By Gel Santos Relos
(My Asian Journal Column Article November 24, 2012)
ONE of the rituals many Fil-Am families enjoy doing during the Thanksgiving holiday weekend is putting up a Christmas tree and decorations, for that early Christmas feeling.
Our friends and family, business establishments, public parks and places back home in the Philippines do that even earlier – some even as early as September (the start of the “Ber” months). The Christmas holidays, after all, is longer and more fun in the Philippines!
That is why we try to capture the same spirit here in America, and are happy to participate in Simbang Gabi andPaskong Pilipino gatherings. We also love going to places that feature our favorite Christian displays, like theBelen, which showcases the nativity scene. For Christians, images like this put “Christ” back in the Christmas celebration.
But this is also precisely the reason why this Belen (a life-sized, 14-booth Nativity display of Holy Family -- Baby Jesus, Mary, Joseph -- the three kings, shepherds, and angels) has no room in a Santa Monica park in the Los Angeles area. It created quite a stir in the Christian community, including Filipinos.
US District Judge Audrey B. Collins rejected a motion from the Santa Monica Nativity Scenes Committee to allow the religious display this season, while their lawsuit plays out against the city.
Christians said this decision effectively ends a 60-year Nativity tradition, “after atheists stole the show with anti-God messages.”
They were dismayed that the city decided to ban it rather than do measures to referee this messy religious dispute that began three years ago, when atheists first set up their anti-God message alongside the Christmas diorama.
As Balitang America reported, Collins explained the rationale of her decision: “the city was within its constitutional right to eliminate the exemption that had allowed the Nativity at the oceanfront Palisades Park because the change affected all comers — from Christians, to Jews, to atheists — and provided other avenues for public religious speech.”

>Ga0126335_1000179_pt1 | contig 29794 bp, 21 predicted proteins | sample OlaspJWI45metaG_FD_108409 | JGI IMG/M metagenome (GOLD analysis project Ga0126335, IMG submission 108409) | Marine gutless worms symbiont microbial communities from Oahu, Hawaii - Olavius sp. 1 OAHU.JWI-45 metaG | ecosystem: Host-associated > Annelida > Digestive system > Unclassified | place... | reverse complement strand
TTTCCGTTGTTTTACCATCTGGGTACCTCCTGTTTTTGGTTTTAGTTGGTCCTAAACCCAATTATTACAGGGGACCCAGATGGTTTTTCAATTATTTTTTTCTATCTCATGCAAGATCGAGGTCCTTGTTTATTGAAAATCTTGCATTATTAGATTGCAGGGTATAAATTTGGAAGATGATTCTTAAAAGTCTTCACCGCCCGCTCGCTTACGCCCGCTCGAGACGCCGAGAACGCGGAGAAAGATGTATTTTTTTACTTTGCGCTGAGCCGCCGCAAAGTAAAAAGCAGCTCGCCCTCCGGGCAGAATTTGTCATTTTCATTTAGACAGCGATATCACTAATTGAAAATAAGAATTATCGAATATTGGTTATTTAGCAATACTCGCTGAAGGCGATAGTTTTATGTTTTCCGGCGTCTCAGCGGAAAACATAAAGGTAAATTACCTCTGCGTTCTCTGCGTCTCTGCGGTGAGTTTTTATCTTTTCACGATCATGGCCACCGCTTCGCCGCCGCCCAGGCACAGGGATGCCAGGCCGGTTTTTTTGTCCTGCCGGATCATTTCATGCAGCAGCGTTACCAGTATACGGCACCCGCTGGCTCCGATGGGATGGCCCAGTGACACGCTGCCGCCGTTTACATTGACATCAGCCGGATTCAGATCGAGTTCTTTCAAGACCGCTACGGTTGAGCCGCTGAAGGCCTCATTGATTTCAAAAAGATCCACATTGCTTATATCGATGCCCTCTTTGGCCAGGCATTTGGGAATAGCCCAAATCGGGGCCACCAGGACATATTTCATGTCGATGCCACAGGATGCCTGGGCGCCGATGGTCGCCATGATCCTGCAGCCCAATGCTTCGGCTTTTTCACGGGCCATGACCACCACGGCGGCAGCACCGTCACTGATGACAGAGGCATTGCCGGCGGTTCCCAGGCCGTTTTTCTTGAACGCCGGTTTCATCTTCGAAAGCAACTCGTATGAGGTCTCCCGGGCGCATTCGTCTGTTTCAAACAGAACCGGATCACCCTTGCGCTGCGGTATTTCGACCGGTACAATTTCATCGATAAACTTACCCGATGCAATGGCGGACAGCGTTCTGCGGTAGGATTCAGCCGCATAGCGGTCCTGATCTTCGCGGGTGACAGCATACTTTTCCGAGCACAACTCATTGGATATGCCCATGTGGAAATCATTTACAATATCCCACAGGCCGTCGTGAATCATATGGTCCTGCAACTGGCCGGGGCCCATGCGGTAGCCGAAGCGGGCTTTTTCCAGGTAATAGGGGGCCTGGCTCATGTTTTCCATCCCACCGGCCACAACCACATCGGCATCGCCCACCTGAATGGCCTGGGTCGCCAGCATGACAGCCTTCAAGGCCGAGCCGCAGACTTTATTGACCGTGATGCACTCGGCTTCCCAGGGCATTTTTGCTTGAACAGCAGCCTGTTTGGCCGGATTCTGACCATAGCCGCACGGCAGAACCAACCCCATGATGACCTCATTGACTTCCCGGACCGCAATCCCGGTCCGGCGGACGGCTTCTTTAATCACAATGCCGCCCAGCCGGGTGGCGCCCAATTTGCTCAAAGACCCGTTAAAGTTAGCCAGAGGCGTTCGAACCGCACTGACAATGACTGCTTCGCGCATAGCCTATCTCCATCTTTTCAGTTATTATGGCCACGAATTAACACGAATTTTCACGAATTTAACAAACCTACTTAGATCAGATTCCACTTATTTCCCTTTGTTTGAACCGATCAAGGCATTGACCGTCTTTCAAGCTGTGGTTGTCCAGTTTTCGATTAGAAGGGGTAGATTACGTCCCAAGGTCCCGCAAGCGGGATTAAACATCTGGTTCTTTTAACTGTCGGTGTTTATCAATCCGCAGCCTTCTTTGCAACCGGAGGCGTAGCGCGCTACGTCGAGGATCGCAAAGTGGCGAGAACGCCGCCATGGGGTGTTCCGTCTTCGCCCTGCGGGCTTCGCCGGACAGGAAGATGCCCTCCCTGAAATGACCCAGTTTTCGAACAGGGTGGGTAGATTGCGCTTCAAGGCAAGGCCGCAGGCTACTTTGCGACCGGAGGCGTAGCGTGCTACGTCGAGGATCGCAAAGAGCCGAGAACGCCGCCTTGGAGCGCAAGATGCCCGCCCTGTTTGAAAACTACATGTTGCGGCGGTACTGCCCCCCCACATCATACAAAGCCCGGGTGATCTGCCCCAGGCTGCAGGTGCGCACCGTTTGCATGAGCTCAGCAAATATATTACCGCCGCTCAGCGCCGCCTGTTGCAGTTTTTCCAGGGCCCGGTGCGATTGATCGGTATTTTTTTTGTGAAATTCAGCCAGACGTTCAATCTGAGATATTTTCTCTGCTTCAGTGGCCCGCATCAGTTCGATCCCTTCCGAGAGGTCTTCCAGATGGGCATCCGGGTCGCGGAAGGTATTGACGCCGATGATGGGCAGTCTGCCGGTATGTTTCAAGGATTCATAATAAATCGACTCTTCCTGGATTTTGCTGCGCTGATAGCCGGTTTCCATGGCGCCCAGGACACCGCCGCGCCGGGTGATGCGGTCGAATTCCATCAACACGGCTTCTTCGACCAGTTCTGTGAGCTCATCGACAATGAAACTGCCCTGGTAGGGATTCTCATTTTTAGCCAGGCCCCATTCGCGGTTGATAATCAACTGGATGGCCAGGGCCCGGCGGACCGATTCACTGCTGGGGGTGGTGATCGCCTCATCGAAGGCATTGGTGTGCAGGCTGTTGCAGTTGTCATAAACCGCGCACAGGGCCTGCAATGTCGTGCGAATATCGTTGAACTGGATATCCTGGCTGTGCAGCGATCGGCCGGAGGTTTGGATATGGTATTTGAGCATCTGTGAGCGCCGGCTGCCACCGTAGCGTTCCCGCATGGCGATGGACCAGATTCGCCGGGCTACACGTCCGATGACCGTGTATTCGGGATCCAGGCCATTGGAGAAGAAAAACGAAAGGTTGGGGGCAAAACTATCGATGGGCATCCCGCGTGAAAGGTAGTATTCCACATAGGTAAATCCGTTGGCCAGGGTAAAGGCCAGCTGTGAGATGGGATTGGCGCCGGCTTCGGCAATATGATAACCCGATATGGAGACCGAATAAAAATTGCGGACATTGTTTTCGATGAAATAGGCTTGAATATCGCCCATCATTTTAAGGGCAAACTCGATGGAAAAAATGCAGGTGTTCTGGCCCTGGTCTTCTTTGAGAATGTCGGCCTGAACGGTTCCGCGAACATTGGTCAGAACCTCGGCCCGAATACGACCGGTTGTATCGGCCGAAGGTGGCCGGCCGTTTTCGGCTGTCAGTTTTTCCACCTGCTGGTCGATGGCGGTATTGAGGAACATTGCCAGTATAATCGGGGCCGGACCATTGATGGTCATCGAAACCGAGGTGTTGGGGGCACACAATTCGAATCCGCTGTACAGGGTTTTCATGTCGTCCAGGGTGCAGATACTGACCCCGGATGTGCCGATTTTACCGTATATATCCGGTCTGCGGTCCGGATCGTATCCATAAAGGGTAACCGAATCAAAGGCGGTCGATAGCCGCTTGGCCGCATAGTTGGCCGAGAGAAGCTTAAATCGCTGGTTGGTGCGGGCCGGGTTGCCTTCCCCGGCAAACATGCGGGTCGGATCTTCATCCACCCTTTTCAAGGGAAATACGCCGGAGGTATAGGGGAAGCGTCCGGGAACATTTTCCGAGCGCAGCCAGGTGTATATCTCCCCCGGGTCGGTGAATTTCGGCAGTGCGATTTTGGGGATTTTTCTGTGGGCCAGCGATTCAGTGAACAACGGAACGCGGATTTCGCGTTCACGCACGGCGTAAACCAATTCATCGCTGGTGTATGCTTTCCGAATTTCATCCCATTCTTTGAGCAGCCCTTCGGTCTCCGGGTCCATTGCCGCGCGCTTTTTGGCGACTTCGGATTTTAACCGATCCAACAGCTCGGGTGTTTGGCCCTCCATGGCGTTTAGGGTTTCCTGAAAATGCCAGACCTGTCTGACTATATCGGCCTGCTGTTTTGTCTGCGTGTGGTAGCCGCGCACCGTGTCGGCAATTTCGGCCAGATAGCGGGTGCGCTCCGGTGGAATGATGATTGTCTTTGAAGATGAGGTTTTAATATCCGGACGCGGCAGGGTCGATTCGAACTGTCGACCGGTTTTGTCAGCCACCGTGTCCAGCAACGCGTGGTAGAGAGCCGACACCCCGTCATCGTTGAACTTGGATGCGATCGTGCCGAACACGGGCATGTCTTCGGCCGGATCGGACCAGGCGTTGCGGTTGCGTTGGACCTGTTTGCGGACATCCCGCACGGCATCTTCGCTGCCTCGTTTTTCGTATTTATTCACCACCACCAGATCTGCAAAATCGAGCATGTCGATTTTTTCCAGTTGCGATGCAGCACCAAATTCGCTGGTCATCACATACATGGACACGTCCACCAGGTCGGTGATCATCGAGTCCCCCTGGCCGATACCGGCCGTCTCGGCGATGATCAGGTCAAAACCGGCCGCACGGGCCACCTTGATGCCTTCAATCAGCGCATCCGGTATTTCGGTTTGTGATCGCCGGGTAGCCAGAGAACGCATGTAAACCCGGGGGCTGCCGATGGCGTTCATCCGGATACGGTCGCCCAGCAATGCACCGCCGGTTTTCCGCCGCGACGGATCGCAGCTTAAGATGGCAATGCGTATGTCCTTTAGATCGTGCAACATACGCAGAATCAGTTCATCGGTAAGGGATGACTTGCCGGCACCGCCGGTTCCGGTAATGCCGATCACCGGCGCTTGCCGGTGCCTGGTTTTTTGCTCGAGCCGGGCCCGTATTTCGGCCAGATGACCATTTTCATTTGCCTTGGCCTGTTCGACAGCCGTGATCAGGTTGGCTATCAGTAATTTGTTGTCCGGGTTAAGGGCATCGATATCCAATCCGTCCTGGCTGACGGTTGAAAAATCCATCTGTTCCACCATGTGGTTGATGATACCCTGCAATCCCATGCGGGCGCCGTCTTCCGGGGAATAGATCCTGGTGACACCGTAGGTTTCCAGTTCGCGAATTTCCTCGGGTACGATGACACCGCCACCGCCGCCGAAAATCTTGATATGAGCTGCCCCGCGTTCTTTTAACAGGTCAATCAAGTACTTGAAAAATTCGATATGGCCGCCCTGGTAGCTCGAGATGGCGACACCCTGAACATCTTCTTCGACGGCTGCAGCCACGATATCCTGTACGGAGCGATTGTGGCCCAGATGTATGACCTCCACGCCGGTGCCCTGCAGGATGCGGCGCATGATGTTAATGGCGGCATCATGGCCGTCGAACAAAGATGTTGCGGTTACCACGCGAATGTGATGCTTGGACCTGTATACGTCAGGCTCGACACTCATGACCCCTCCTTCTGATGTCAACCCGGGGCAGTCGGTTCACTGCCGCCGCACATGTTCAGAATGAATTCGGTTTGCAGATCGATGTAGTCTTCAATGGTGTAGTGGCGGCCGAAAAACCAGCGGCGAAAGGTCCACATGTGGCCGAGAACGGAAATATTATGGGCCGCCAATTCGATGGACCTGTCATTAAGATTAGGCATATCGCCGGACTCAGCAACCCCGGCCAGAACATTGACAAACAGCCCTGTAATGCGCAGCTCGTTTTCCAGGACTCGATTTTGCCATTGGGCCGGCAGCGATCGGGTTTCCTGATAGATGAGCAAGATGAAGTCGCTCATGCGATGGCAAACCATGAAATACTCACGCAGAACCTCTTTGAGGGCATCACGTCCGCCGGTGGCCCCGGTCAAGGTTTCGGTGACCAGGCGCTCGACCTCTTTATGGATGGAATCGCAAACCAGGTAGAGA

Judge Collins pointed out that the decision was not meant to squash religious speech, but because “they were becoming a drain on city resources, destroying the turf and obstructing ocean views.”
Note that in America, public places like public parks are maintained and funded by taxpayers' money. Taxpayers include people of all faith, even those who do not have faith in any God, like the atheists.
The Associated Press reported that the issue in Santa Monica between Christians and Atheists began in 2009, when atheist Damon Vix applied for and was granted a booth in Palisades Park, alongside the story of Jesus Christ’s birth.
Vix reportedly hung a simple sign that quoted Thomas Jefferson: “Religions are all alike — founded on fables and mythologies.” The other side of that sign read, “Happy Solstice.” He repeated the display in 2010 but then upped the stakes significantly.
Furthermore in 2011, Vix recruited 10 others “to inundate the city with applications for tongue-in-cheek displays, such as an homage to the ‘Pastafarian religion’, which included an artistic representation of the great Flying Spaghetti Monster.
The atheists used half of their spaces to display signs that are offensive to Christians, such as one that showed pictures of Poseidon, Jesus, Santa Claus and the devil, saying: “37 million Americans know myths when they see them. What myths do you see?”
Most of the signs were vandalized, and with the uproar that followed, the city effectively ended a tradition that began in 1953 and which earned Santa Monica one of its nicknames: the “City of the Christmas Story.”
Atheist Vix said while he was pleased with Monday’s ruling, he was also saddened by the anger being directed against atheists, since he hung his first anti-God sign in 2009.
“So many people don’t understand atheists,” Vix lamented. “If you read the signs we put up, one said, ‘Love is all around you.’ That’s really a better understanding of who most atheists are.”
William Becker, the attorney for the Christian group, compared the city of Santa Monica to Pontius Pilate -- the Roman official who authorized the crucifixion of Jesus.
The Associated Press reported further that Becker said he expects the case will be dismissed at a hearing on Dec. 3, based on Monday’s proceedings and plans to appeal.
We asked our viewers via our daily online poll Isyu Ngayon on Balitang America if they agree with the judges’ decision to ban this “Belen” in Santa Monica. An overwhelming majority -- 95 percent of our respondents disagreed on grounds of religious freedom and the need to respect each other’s religious beliefs and religious practices.
On the other hand, five percent argued on upholding the Establishment Clause in the First Amendment of the US Constitution, which rules that there should be a separation between church and state.
While it can be debatable how this "Establishment Clause" contradicts the “Freedom of Religion” also guaranteed by the Constitution, this clause is interpreted to rule that government should be neutral with regard to religion -- that government should remain neutral, neither favoring nor disfavoring any religion or even those who do not believe in nor practice any religion.
What do you think? Do you agree with the judge’s decision to ban the Belen display in a public park?